Alaska ‘Microsites’ Help Tongass FCU Expand its Footprint and Transform Lives 

Now hiring: one of the most remote credit unions in the world. 

Overlooking the Gulf of Alaska and flanked by national parks, the village of Yakutat offers stunning views and opportunities for fishing and wildlife. But like many communities on this isolated stretch of the Inside Passage in southeast Alaska, it no longer has a financial service provider. Once the timber economy died down, so did its options.   

Tongass Federal Credit Union, based in Ketchikan, hopes this time will be different.   

The credit union is seeking two new employees for a “community microsite” so it can open in Yakutat. Microsites provide a free space for operation while the credit union provides an ATM, jobs, and lobby hours.  

The mere hint of a financial service marks considerable progress for Yakutat, which only gained cellular service in 2012. It’s also an innovative way for Tongass FCU to reach the communities that need it most.  

“With our microsites, we can provide full service through our main office, and our teams can do anything the community needs,” said President and CEO Helen Mickel.  

The idea for microsites started in 2005. Tongass FCU opened a tiny branch upon request in the Metlakatla Indian Community after its only bank left. Then Thorne Bay, a former logging community northwest of Metlakatla on Prince of Wales Island, requested one, becoming the first microsite in 2006. It operated part-time from a sporting goods store in a resident’s basement and cash was stored in a gun safe. A two-person site in Kake and a canoe shed site in Hoonah followed. In 2019, Tongass FCU opened a microsite at a school in Hydaburg.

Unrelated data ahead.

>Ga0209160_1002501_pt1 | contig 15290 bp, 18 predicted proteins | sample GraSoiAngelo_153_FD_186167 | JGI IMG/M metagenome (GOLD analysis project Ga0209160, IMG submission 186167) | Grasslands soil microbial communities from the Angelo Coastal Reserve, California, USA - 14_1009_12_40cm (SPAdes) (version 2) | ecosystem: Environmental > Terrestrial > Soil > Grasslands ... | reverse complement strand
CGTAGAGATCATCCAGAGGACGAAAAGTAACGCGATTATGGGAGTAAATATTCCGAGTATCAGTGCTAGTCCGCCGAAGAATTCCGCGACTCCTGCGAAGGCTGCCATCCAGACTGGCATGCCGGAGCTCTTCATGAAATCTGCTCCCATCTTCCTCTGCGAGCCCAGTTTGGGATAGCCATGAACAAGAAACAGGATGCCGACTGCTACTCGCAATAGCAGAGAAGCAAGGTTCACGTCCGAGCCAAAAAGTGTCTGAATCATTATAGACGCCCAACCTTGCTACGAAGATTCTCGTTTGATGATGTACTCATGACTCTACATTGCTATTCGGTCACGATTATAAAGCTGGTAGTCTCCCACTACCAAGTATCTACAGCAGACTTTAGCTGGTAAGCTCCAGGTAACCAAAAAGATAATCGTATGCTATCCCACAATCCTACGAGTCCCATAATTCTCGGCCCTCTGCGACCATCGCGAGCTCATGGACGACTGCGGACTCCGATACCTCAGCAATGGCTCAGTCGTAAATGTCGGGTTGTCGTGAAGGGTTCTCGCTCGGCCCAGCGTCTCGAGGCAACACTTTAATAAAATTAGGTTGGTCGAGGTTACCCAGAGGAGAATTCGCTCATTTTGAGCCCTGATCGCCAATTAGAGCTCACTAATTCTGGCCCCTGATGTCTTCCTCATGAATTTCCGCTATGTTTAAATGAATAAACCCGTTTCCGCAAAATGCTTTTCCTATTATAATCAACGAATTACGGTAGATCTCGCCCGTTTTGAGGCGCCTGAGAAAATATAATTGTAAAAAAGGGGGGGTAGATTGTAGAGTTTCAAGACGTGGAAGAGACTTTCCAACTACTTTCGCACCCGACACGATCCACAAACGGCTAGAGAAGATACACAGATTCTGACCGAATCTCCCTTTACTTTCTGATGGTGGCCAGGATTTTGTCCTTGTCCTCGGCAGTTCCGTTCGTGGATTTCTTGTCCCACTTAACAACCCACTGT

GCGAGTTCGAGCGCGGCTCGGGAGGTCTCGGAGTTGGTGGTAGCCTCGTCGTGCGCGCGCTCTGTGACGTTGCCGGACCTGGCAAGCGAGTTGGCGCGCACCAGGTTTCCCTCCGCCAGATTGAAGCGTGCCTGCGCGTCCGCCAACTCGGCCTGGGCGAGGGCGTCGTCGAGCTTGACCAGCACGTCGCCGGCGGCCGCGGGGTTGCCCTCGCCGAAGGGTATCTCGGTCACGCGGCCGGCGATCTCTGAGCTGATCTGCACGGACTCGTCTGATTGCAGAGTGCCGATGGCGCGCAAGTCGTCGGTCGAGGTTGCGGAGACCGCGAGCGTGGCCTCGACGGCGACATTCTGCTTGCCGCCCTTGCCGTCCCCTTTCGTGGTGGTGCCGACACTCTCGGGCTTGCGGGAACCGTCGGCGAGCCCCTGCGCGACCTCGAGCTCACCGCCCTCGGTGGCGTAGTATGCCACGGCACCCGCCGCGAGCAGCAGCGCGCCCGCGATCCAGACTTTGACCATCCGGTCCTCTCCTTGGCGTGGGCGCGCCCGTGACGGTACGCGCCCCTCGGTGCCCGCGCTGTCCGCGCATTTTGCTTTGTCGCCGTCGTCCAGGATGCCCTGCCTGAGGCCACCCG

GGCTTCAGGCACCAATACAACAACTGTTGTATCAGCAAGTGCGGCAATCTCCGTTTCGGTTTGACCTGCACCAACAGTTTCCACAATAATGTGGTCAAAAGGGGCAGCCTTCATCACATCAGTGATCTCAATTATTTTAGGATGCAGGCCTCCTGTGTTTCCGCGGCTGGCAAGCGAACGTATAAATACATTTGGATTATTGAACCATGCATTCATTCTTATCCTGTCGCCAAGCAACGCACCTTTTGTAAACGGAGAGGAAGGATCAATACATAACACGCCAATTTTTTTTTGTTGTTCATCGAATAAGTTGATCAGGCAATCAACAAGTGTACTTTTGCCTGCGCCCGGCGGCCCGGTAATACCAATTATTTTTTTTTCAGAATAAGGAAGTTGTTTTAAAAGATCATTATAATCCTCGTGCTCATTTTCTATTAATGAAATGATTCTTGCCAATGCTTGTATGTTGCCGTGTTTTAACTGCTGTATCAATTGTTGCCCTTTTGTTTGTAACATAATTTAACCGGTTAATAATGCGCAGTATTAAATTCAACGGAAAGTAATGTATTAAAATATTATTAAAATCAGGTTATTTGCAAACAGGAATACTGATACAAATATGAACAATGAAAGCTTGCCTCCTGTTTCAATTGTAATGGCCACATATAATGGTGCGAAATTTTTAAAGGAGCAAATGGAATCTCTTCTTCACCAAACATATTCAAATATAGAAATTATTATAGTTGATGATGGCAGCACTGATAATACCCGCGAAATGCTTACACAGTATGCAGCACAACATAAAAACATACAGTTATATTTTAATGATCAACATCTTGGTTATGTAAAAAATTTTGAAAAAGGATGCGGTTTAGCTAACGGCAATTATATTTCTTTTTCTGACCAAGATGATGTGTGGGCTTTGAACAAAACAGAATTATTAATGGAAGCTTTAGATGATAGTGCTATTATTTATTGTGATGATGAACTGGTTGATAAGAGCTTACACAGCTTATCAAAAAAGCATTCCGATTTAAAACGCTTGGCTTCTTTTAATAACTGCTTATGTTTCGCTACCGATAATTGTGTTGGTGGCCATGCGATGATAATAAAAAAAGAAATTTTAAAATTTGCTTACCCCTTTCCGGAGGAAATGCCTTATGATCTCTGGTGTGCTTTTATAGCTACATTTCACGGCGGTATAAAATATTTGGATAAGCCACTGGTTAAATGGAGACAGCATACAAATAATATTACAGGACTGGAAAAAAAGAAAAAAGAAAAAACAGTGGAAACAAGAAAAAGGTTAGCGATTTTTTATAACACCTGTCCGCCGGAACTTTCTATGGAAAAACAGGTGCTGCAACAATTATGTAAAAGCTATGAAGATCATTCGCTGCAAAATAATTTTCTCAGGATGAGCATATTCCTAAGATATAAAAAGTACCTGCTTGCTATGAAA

Years of financial education and building relationships led to the expansion, which spans an area nearly the length of British Columbia from north to south. Mickel’s regular site visits with community leaders and tribes — as well as financial education, training, and workshops led by microsite employees — all helped generate interest.  

The response has been strong. After someone broke into an ATM in Hydaburg, Mickel briefly reconsidered creating more microsites. But almost immediately, emails of support flowed in. The community even signed a petition asking Tongass FCU to stay. “It was pretty moving,” she said.  

The credit union’s microsites have since added employees, expanded outreach, or relocated to better facilities. Yakutat, Gustavus, and Angoon are next planned for sites, and in the future, Mickel wants to help Native communities build their own credit unions.  

Microsite members have told her programs like the credit building loans Tongass FCU offers — members borrow a $500 loan and pay it off in six months — have changed their lives.  

“That’s what we’re here for,” she said. “We want to help people grow, become financially secure, and live comfortably.”

Posted in Community Impact, Top Headlines.